When husband and wife team Emilio Scalzo and Zoë Rubino stumbled across two adjoining run-down buildings on Gertrude Street in Fitzroy, they couldn’t have been more pleased.
“It was a complete and utter blank canvas,” says Scalzo. “We liked the idea of it because we weren’t working with any restraints really. Budget aside, the world was our oyster.”
That oyster is now Poodle Bar & Bistro, a grand 200-capacity venue with a 40-seat restaurant, a courtyard and a cocktail bar, where each space has its own distinct look and feel.
“Part of the original agenda was if you came here four or five nights in a row, depending on where you sat or what menu was in front of you, you’d have a different experience from the night before,” says Scalzo. “And it really has panned out that way.” That’s largely thanks to its design.
The initial vision
The couple had a strong vision for Poodle’s look and ambience from the outset – one where distinct colours and textures would give each room its own personality. “We had this kind of old-world hotel vision,” says Scalzo. “We wanted it to feel timeless.” So finding the right designer to collaborate with was crucial.
The answer was Wendy Bergman of Collingwood design studio Bergman & Co. “We fell in love straight away,” says Rubino. The pair worked closely with Bergman on every step, from selecting fabrics to paint swatches and textures.
The biggest aesthetic decision to make was the difference between the floors. “We wanted the front bar to have a public-bar feel to it,” says Rubino of the grand but relaxed street-level space. But once patrons pass over the chequerboard floor to the courtyard, the mood shifts with high tables, terracotta and grapevines. Upstairs is more of an art deco lounge, with low, slim lines and dim lighting. (There’s also a private dining room with old-world cabinetry and dark-green accents.)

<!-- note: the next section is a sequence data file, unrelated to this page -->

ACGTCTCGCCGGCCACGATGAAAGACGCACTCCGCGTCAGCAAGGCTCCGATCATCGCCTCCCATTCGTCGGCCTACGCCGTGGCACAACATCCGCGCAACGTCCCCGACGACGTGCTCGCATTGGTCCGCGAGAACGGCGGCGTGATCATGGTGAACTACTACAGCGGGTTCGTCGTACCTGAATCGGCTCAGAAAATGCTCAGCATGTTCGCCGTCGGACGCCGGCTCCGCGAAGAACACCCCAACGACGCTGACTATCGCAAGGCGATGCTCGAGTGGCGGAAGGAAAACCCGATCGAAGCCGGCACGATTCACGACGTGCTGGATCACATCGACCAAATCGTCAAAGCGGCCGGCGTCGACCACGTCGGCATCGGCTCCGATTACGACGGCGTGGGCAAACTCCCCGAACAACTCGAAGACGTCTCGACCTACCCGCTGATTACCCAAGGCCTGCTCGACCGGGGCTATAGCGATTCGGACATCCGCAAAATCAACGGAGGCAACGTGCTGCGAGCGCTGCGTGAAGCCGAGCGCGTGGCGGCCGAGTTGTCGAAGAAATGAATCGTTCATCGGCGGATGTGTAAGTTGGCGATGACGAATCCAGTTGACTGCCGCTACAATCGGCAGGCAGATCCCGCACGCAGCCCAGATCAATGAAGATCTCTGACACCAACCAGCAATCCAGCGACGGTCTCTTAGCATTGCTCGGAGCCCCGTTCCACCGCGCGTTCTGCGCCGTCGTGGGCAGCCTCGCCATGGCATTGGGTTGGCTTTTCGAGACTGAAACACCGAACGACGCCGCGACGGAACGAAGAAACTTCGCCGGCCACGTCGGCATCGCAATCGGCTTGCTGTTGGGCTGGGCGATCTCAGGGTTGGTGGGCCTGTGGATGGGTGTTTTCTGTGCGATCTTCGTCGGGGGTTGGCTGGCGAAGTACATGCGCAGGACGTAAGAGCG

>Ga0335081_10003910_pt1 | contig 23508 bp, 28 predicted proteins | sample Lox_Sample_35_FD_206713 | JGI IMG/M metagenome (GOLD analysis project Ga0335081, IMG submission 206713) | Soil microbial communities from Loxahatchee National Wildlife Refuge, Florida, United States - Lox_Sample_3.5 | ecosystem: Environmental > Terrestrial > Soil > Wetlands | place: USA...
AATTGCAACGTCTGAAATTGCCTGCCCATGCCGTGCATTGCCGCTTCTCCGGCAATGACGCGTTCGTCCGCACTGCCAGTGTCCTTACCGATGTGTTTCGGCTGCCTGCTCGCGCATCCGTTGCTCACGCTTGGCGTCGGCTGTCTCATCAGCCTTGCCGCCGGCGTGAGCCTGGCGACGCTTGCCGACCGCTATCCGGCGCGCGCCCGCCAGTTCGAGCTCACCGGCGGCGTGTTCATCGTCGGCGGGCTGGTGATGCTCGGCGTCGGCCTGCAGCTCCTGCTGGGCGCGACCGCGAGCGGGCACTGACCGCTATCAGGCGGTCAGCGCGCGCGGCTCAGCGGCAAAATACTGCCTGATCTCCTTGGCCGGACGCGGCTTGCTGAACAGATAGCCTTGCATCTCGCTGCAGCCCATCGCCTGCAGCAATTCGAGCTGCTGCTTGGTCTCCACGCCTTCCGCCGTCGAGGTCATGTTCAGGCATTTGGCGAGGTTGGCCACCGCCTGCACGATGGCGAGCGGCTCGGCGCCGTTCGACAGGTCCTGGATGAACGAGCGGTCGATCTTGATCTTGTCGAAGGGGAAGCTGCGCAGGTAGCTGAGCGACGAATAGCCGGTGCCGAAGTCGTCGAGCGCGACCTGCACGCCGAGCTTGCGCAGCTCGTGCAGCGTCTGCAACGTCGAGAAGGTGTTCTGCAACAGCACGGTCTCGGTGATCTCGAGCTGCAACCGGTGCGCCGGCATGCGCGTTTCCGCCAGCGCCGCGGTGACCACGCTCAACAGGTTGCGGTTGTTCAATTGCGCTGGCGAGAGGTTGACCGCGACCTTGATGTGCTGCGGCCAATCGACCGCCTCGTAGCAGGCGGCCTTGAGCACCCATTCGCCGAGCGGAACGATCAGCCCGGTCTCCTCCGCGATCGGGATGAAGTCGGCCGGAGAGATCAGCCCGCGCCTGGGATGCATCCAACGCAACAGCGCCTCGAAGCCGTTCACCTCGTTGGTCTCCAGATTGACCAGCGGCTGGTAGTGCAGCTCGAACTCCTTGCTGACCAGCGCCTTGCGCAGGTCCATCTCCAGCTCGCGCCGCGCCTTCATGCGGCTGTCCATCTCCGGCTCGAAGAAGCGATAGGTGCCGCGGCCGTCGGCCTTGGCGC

Fun on the walls and tables
While Poodle feels grand, the couple also wanted to make sure there was a touch of fun. The artwork helps: a mixture of works looted from their own collection, finds from country op shops, and commissions from local artists. Poodles, of course, feature prominently.
“At one point there were lots of different poodles on the way from various corners of the globe,” says Rubino. “I feel like we probably now own a good percentage of the world’s antique poodle collection,” adds Scalzo.
This attention to detail and mood-building extends into every aspect of the venue – even the crockery. “We wanted it to feel a little bit ’70s and quite European,” says Rubino. “We both have an Italian background and wanted to [have some] fun with [the idea] of going to your nonna’s house.”
Despite a delayed start – Poodle had just been completed when restrictions hit in March – Scalzo and Rubino are excited to finally show off their work.
“We couldn’t be happier,” says Rubino of their design dreams became a reality. “I actually wish I could see this place with fresh eyes, because we’ve seen it from a shell and taking the walls out [to now]. It’s nice to step back sometimes and have a look at it.”
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